This novel is much more than an excursion into Nelsonian history -- although it is that, with delicious treatment of his battles, sensitive probing of his love affair, thoughtful consideration of much of the historiography -- it is also an analysis of the darker side of hero-worship. It is a reminder that all real-life heroes are human, with human foibles and failings that are often obscured by the radiance of the hero's transcendent accomplishments. Nelson IS a hero. Having sacrificed an eye and an arm to the service of his country, his famous call to duty still echoes down the ages. His willingness to embrace considered unorthodoxy in his tactics outshone his contemporaries and brought devastating victories; his commitment to his country's defense in the great struggle against revolutionary and Napoleonic France was total; his romance with Emma Hamilton was almost legendary in his own time. That is not to say he was a bloody, reactionary, adulterer... but can it be denied that such elements of human weaknesses lie inextricably mixed in this "hero"? How should one weigh and assess them? Is a hero any less so for his or her humanity... or, for that matter, inhumanity? What are the lessons that the rest of us should take from the hero, and do they at times blind us to the hero's failings? "Truth" and mythology are often facets of the other, and both can be dangerously warped: how should truth and myth be balanced?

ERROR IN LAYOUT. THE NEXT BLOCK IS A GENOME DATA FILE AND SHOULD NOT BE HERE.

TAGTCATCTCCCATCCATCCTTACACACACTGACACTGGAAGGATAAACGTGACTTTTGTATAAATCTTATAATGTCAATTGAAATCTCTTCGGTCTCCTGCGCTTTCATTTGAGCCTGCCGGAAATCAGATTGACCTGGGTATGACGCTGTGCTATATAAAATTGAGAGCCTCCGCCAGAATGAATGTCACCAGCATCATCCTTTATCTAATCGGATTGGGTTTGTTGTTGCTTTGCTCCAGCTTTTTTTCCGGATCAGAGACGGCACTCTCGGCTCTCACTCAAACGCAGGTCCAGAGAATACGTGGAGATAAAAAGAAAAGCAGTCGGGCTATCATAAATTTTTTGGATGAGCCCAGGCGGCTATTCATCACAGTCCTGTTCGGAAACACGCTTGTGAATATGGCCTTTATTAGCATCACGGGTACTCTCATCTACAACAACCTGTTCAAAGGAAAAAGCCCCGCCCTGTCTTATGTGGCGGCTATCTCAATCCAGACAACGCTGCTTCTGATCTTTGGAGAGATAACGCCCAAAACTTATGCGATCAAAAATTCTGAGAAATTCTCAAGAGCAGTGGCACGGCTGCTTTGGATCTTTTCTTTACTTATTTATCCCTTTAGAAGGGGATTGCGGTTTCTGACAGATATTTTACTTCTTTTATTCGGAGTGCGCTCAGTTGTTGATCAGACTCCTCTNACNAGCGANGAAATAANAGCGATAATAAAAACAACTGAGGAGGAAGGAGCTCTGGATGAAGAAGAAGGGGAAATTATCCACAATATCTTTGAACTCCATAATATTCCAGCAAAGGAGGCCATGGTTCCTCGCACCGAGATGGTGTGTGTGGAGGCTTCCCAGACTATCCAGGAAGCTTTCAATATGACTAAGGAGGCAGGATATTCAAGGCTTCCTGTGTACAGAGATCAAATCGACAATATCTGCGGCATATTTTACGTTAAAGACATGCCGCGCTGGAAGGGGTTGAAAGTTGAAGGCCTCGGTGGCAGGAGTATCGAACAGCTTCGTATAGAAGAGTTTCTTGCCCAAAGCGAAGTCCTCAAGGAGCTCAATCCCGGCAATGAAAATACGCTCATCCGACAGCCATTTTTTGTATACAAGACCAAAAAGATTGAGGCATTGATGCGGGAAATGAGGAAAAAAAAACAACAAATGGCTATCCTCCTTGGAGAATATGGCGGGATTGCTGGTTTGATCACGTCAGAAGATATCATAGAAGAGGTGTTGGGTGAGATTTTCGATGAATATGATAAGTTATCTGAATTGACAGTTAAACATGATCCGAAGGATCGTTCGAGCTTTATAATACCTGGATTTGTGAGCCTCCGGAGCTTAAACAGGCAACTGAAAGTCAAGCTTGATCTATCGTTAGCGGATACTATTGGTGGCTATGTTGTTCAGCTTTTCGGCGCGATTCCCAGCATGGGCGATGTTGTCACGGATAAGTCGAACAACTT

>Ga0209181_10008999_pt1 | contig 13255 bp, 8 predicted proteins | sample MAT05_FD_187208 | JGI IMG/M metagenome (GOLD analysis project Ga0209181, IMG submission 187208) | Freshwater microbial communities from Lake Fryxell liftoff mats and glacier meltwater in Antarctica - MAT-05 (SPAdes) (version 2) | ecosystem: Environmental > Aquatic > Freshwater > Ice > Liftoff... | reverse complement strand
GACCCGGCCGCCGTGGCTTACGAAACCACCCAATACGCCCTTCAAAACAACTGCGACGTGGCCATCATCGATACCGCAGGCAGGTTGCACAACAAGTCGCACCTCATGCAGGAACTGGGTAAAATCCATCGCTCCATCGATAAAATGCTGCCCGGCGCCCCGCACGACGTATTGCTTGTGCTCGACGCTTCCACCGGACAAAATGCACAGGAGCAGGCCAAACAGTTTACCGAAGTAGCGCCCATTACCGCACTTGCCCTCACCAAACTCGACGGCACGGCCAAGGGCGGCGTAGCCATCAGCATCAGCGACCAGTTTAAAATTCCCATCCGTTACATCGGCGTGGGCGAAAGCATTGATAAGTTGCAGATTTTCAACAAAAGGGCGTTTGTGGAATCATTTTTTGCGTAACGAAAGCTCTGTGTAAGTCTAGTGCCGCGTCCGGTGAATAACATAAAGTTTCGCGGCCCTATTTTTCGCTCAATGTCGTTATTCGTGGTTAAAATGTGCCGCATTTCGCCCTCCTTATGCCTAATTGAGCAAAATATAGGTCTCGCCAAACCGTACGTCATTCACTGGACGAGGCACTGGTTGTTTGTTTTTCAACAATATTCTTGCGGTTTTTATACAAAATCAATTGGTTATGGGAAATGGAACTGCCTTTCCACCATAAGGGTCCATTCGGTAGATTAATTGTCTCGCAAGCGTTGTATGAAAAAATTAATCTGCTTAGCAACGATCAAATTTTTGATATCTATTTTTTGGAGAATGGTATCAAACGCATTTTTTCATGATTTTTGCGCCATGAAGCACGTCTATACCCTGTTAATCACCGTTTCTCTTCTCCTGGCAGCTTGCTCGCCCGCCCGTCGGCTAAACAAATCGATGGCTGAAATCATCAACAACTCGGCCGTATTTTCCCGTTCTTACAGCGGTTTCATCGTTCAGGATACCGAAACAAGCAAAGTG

And so, Losing Nelson also becomes a disturbing study in hero-worship and, more broadly, a troubling reminder that all heroes might merit a second or third look behind the aura in order to distill the true lessons to be absorbed. Not least, one lesson might be to keep an eye peeled for the human inside the legend. Barry Unsworth has authored a creative historical rumination and a haunting portrait of the obsessed. Among other things, it left me wondering about some of my heroes...
Reviewed by Howie Muir